It is rational to be moral? Morality has evident advantages. A group of moral agents, able to co-operate by trusting one other, will do better than a group of amoralists. Co-operative civilized life is better for each than unconstrained conflict (the so-called state of nature). But this argument goes too fast. We can agree that morality generates social goods but rationality speaks to individuals. From the individual perspective the advantage of morality is problematic. Morality involves—at least—constraint; it requires that an agent sometimes act contrary to her own interests in favour of mutual advantage. Therefore moral behaviour generates a public good, available to all. However, rationality recommends free riding on public goods. The rational advice seems to be: let others practice moral constraint; remain amorally free to collect the benefits of others’ constraint. Of course, when all follow this advice, we end up in the state of nature, where no one is foolish enough to constrain herself.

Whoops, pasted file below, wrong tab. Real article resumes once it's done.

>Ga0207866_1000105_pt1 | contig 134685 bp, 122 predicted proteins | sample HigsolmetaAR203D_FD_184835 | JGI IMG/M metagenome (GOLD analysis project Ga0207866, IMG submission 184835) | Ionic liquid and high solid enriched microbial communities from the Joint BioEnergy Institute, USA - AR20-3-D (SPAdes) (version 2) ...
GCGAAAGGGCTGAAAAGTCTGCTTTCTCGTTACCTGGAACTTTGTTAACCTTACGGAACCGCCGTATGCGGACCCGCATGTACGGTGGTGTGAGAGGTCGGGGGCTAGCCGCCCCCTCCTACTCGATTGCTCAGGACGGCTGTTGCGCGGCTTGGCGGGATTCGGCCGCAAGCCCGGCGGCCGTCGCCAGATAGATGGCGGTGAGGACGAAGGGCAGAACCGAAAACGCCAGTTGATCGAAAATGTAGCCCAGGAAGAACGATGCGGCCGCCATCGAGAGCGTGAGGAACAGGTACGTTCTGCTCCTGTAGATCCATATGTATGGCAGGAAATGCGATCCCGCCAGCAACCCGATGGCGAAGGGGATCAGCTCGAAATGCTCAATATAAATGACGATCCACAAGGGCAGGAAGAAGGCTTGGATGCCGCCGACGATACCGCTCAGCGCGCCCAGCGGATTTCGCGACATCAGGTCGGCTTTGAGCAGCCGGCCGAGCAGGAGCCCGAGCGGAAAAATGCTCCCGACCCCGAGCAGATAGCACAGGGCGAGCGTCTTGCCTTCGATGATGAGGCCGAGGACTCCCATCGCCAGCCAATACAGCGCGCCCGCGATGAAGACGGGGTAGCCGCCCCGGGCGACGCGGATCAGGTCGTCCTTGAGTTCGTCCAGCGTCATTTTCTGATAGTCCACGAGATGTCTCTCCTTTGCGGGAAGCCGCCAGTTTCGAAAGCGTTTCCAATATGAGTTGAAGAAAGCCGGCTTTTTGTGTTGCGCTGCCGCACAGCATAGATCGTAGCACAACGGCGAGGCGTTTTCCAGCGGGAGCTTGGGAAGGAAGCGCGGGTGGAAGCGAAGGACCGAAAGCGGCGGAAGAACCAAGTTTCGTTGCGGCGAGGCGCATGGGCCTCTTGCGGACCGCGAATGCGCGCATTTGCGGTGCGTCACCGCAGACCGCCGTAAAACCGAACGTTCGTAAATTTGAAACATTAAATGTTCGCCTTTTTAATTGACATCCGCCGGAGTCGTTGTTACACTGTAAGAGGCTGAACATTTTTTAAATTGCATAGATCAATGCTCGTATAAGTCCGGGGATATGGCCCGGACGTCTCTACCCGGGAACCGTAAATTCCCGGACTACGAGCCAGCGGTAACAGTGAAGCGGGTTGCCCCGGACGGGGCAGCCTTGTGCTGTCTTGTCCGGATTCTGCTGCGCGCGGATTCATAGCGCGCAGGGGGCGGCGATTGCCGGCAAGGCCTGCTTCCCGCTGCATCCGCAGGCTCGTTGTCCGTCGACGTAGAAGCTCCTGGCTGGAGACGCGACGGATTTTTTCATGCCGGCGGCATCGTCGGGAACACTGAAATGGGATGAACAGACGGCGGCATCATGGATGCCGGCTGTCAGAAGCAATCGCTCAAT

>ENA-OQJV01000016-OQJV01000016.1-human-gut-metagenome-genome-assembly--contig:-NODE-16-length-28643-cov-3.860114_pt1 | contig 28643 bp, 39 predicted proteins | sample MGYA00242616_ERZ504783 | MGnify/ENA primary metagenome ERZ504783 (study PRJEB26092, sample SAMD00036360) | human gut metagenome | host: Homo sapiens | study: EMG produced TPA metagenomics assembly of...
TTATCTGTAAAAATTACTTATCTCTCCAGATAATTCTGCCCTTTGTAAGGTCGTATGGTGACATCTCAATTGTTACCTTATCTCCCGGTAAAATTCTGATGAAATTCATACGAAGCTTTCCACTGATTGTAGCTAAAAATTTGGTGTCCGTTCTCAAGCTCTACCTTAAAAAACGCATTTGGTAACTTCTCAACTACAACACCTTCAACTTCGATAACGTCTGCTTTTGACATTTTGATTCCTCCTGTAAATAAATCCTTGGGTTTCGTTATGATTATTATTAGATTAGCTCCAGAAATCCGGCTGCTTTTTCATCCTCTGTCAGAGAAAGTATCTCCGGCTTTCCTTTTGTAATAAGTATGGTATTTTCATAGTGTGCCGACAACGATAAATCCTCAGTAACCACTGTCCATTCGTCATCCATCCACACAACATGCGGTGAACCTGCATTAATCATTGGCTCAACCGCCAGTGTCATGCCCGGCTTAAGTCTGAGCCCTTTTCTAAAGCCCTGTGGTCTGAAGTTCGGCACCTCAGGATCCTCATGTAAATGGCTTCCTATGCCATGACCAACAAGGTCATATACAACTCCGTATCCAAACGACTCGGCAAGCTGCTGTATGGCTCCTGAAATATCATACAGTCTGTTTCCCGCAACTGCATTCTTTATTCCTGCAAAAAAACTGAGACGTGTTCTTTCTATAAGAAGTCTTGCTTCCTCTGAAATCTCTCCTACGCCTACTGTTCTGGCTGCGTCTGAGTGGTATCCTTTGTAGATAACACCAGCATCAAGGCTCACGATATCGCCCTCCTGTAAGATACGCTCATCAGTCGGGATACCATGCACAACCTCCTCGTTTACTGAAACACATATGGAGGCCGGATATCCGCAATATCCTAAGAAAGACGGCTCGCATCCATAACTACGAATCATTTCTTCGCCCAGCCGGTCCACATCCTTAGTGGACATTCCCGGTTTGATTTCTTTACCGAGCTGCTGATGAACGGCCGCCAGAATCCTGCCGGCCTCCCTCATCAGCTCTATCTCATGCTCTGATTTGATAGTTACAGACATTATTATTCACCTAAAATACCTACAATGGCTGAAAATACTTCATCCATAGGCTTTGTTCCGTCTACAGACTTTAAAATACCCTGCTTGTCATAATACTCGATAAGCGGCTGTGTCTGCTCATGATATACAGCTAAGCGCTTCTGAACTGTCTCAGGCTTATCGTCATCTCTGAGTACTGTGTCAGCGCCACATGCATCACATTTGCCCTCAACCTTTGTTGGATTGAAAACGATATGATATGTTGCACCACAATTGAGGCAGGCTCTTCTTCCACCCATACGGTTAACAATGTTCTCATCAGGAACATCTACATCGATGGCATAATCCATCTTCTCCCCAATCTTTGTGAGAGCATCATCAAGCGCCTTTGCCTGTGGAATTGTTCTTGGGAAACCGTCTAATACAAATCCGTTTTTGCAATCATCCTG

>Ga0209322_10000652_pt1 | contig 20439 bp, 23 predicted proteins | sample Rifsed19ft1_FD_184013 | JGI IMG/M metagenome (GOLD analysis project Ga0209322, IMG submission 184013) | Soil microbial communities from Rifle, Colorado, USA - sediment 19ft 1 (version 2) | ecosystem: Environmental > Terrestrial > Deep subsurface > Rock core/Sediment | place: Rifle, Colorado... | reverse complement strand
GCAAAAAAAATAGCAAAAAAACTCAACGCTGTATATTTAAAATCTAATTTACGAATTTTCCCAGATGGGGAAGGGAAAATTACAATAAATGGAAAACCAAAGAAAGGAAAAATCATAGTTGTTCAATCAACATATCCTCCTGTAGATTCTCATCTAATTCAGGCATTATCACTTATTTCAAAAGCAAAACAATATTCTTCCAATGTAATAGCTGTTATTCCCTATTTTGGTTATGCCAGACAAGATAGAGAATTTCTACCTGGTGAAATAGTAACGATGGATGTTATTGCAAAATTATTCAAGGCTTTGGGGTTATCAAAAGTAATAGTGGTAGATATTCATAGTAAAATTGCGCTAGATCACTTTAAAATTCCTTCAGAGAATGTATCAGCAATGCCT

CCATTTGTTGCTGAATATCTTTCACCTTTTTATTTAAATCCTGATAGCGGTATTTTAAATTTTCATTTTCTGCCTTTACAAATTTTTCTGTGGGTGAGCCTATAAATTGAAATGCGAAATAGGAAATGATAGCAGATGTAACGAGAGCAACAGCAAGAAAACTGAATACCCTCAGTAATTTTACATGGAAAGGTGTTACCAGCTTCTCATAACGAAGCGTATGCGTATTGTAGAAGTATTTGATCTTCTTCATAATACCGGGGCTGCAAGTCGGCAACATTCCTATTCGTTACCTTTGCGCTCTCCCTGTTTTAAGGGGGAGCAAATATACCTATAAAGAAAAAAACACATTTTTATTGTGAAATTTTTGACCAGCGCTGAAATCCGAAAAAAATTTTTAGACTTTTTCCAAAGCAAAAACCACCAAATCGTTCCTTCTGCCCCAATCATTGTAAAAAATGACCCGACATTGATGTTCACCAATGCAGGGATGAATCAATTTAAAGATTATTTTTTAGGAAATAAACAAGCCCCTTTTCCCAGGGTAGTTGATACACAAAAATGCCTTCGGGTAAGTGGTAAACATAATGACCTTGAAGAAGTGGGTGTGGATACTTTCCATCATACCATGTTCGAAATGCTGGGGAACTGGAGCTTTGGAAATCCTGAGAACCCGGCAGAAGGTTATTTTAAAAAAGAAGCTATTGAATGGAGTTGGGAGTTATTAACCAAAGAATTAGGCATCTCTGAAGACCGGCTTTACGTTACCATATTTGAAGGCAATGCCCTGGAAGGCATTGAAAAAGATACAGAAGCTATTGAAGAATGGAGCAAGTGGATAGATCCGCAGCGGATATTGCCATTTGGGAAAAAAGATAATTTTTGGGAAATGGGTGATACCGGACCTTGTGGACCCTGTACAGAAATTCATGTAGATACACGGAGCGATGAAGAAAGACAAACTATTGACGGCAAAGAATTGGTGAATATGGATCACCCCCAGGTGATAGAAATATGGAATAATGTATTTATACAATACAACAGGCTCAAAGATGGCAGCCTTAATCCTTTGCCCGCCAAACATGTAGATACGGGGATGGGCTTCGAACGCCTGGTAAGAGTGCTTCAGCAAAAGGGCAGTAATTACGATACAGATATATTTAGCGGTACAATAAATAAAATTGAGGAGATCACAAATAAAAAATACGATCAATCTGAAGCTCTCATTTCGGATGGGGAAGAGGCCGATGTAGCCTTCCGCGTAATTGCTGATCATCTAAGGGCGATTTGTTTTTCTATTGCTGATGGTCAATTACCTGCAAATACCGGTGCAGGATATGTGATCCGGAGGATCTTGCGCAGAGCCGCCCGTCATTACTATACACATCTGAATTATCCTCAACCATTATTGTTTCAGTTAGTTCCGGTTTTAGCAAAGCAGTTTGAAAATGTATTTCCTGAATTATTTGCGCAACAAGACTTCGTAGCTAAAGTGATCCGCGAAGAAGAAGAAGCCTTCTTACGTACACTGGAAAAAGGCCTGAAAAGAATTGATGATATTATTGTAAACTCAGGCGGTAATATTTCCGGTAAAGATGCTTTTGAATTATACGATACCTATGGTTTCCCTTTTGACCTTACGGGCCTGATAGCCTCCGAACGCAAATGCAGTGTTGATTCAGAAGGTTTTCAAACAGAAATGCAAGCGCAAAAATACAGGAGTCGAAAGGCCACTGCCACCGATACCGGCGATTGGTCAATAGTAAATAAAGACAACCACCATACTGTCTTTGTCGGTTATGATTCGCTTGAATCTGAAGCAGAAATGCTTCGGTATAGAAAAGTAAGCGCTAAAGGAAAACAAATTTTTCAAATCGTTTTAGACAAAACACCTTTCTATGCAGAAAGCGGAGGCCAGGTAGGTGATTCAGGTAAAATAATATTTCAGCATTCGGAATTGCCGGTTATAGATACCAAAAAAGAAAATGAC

Therefore from the point of view of rationality, morality is deeply problematic. This comes out in several ways. Our most developed social science, economics, is overwhelmingly cynical about moral motivation and pursues a programme of finding institutional replacements for morality. The received theory of rational choice, by defining rationality as unconstrained choice, makes morality irrational by definition. On the other side, most moral theorists have abandoned the attempt to provide a justification of morality in terms acceptable to a wider audience. The common methodological assumption that morality is an autonomous realm underscores the distance between morality and the sciences of rational choice.